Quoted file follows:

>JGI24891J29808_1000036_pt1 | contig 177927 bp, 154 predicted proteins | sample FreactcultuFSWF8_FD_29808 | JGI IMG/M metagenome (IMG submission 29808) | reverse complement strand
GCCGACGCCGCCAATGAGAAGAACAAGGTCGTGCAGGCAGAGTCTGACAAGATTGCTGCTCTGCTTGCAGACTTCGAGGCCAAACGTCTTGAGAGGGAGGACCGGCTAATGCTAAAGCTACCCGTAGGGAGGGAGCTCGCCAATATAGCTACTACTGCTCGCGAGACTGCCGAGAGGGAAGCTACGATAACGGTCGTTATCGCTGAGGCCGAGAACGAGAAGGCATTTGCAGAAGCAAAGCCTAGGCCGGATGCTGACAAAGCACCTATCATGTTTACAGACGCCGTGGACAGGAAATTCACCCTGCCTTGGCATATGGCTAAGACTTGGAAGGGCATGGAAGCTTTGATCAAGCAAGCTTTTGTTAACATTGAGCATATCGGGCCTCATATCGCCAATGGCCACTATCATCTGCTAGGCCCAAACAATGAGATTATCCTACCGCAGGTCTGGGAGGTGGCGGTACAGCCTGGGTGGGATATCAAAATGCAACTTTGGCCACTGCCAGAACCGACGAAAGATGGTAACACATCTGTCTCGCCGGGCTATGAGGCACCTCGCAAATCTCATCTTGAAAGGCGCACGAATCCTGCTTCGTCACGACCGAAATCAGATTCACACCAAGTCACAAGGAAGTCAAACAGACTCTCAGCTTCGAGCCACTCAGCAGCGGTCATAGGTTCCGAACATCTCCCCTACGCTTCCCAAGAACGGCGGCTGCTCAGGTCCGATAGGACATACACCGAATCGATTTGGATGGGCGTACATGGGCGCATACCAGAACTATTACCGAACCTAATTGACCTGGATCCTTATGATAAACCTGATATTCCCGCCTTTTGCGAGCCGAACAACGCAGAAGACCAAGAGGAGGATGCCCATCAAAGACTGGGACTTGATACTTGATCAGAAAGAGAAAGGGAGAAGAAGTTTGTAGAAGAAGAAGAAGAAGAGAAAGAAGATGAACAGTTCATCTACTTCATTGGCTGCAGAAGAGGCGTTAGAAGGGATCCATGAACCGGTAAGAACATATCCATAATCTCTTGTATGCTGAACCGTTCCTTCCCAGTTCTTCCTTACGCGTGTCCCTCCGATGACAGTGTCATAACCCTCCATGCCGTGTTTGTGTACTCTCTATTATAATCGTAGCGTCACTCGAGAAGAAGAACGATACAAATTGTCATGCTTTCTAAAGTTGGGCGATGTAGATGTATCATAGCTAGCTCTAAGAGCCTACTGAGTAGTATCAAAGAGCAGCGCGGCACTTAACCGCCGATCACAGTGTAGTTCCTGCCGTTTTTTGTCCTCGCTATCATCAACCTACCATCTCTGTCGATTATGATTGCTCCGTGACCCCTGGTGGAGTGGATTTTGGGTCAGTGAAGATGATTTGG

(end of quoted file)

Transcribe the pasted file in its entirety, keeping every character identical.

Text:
>JGI24891J29808_1000036_pt1 | contig 177927 bp, 154 predicted proteins | sample FreactcultuFSWF8_FD_29808 | JGI IMG/M metagenome (IMG submission 29808) | reverse complement strand
GCCGACGCCGCCAATGAGAAGAACAAGGTCGTGCAGGCAGAGTCTGACAAGATTGCTGCTCTGCTTGCAGACTTCGAGGCCAAACGTCTTGAGAGGGAGGACCGGCTAATGCTAAAGCTACCCGTAGGGAGGGAGCTCGCCAATATAGCTACTACTGCTCGCGAGACTGCCGAGAGGGAAGCTACGATAACGGTCGTTATCGCTGAGGCCGAGAACGAGAAGGCATTTGCAGAAGCAAAGCCTAGGCCGGATGCTGACAAAGCACCTATCATGTTTACAGACGCCGTGGACAGGAAATTCACCCTGCCTTGGCATATGGCTAAGACTTGGAAGGGCATGGAAGCTTTGATCAAGCAAGCTTTTGTTAACATTGAGCATATCGGGCCTCATATCGCCAATGGCCACTATCATCTGCTAGGCCCAAACAATGAGATTATCCTACCGCAGGTCTGGGAGGTGGCGGTACAGCCTGGGTGGGATATCAAAATGCAACTTTGGCCACTGCCAGAACCGACGAAAGATGGTAACACATCTGTCTCGCCGGGCTATGAGGCACCTCGCAAATCTCATCTTGAAAGGCGCACGAATCCTGCTTCGTCACGACCGAAATCAGATTCACACCAAGTCACAAGGAAGTCAAACAGACTCTCAGCTTCGAGCCACTCAGCAGCGGTCATAGGTTCCGAACATCTCCCCTACGCTTCCCAAGAACGGCGGCTGCTCAGGTCCGATAGGACATACACCGAATCGATTTGGATGGGCGTACATGGGCGCATACCAGAACTATTACCGAACCTAATTGACCTGGATCCTTATGATAAACCTGATATTCCCGCCTTTTGCGAGCCGAACAACGCAGAAGACCAAGAGGAGGATGCCCATCAAAGACTGGGACTTGATACTTGATCAGAAAGAGAAAGGGAGAAGAAGTTTGTAGAAGAAGAAGAAGAAGAGAAAGAAGATGAACAGTTCATCTACTTCATTGGCTGCAGAAGAGGCGTTAGAAGGGATCCATGAACCGGTAAGAACATATCCATAATCTCTTGTATGCTGAACCGTTCCTTCCCAGTTCTTCCTTACGCGTGTCCCTCCGATGACAGTGTCATAACCCTCCATGCCGTGTTTGTGTACTCTCTATTATAATCGTAGCGTCACTCGAGAAGAAGAACGATACAAATTGTCATGCTTTCTAAAGTTGGGCGATGTAGATGTATCATAGCTAGCTCTAAGAGCCTACTGAGTAGTATCAAAGAGCAGCGCGGCACTTAACCGCCGATCACAGTGTAGTTCCTGCCGTTTTTTGTCCTCGCTATCATCAACCTACCATCTCTGTCGATTATGATTGCTCCGTGACCCCTGGTGGAGTGGATTTTGGGTCAGTGAAGATGATTTGG